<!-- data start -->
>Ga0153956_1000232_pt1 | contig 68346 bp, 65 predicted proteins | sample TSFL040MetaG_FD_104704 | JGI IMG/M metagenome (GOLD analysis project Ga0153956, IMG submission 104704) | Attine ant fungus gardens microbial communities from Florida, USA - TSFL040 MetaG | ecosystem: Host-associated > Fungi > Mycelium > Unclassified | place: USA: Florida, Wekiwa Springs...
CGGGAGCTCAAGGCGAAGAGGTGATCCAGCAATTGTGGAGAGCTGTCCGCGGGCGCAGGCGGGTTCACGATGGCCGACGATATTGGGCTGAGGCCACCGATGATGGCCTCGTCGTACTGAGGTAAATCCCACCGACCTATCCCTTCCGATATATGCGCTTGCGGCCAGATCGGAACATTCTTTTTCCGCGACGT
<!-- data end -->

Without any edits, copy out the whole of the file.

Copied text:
>Ga0153956_1000232_pt1 | contig 68346 bp, 65 predicted proteins | sample TSFL040MetaG_FD_104704 | JGI IMG/M metagenome (GOLD analysis project Ga0153956, IMG submission 104704) | Attine ant fungus gardens microbial communities from Florida, USA - TSFL040 MetaG | ecosystem: Host-associated > Fungi > Mycelium > Unclassified | place: USA: Florida, Wekiwa Springs...
CGGGAGCTCAAGGCGAAGAGGTGATCCAGCAATTGTGGAGAGCTGTCCGCGGGCGCAGGCGGGTTCACGATGGCCGACGATATTGGGCTGAGGCCACCGATGATGGCCTCGTCGTACTGAGGTAAATCCCACCGACCTATCCCTTCCGATATATGCGCTTGCGGCCAGATCGGAACATTCTTTTTCCGCGACGT